Historically, the specifics of this “reasonable demonstration” were not set out explicitly but most interpreted it to require some affirmative action by the consumer to prove they had the capability to receive the information. An example of a common demonstration was to send the consumer a code using the same format that would be used to send notices and then have the consumer send back the code to confirm their ability to view it. While a demonstration like this adequately establishes the ability of the consumer to view the notices, it is a separate set of compliance actions that introduce complexity into a process while reducing efficiency.
At a minimum it can create delay and require handling the exceptions such as when someone requests electronic notices but fails to provide the code. The extra steps can also be burdensome to consumers particularly when there is no concern on their part of the ability to view standard notices.
The use of separate actions undertaken by the consumer to provide a reasonable demonstration has decreased substantially over time for several reasons. One is that the prevalence of more than capable hardware and standard software has made it highly unlikely a consumer will be unable to receive and view disclosures made in standard forms. This means the requirement is increasingly viewed as a potentially significant operational impediment with very limited, if any, consumer protection benefit. To the contrary, as noted above it could be seen as an unnecessary impediment to routine convenience of electronic notices.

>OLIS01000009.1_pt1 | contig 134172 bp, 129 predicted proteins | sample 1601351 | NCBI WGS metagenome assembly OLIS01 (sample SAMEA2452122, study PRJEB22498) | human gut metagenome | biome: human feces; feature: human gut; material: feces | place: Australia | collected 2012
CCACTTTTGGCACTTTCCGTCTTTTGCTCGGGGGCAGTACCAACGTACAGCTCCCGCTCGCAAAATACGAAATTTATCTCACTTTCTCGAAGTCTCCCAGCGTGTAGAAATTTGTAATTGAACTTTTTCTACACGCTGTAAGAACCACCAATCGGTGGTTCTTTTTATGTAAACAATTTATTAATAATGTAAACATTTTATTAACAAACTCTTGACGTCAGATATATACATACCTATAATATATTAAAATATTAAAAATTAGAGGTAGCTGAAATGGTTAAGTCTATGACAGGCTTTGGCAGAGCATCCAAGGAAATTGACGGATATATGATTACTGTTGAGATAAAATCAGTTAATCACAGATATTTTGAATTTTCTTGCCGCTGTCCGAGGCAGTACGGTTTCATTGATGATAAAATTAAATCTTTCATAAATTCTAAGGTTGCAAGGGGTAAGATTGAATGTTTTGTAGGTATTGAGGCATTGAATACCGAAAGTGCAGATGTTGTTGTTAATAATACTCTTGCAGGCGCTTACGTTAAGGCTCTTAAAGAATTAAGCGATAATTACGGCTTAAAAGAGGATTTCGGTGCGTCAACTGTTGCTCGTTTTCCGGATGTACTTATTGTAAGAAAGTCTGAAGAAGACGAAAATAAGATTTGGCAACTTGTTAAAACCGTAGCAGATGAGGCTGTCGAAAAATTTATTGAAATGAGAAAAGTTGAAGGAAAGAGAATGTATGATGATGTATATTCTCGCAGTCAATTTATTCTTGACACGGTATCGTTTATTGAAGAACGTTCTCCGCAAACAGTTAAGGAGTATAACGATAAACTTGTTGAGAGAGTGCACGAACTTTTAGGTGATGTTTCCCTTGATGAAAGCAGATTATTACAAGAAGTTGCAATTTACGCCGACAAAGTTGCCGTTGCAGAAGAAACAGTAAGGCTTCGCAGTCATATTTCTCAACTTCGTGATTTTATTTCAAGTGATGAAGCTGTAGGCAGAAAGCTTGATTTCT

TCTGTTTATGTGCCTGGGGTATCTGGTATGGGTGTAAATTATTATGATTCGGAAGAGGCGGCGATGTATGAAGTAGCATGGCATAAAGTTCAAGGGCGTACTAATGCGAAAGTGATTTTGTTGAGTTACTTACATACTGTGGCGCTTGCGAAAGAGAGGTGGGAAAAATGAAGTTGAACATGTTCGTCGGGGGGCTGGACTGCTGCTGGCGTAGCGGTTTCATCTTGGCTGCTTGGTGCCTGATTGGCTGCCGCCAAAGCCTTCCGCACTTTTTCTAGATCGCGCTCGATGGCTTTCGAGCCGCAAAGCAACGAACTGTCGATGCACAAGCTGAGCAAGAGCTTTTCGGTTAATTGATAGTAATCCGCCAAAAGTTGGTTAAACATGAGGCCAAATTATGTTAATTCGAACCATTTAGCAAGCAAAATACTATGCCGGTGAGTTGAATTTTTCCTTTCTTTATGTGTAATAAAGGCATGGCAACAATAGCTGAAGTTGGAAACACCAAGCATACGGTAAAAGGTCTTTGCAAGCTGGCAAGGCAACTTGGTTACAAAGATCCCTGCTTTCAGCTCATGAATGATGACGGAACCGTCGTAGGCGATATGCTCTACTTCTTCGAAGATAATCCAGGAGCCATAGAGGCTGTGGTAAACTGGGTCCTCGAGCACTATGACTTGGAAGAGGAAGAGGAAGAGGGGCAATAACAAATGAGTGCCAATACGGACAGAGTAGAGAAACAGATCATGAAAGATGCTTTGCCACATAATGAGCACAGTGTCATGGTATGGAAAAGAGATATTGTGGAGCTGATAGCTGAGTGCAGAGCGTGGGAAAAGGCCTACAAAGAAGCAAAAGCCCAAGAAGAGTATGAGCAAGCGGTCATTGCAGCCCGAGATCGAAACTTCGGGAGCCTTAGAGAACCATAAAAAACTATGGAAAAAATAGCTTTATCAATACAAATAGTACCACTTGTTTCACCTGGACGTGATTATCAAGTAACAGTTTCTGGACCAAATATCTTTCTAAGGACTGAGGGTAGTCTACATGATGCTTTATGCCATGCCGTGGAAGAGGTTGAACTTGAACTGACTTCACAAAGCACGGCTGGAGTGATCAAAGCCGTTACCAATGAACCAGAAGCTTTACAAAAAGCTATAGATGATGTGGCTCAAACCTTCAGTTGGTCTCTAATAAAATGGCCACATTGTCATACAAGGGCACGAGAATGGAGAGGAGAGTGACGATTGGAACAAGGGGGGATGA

A second reason for the reduction in the use of separate confirming actions is an increased employment of “self-demonstrating consent.” This can be done when the same technology that will be used to provide notices is necessarily used in the process of obtaining consent for electronic notice. For example, if the E-Sign Act consent is obtained through an online sign-up for a product or service and the format used to present the application will also be used to provide the notices electronically, then the ability to provide the consent equates with a demonstration of being able to receive and view the notices to be sent subsequently.
It is now standard practice for financial institutions to direct consumers to authenticate to a site to review notices and disclosures due to information security and privacy concerns, making it more feasible to use this self-demonstrating form of consent of presenting notices in the same form as the original consent.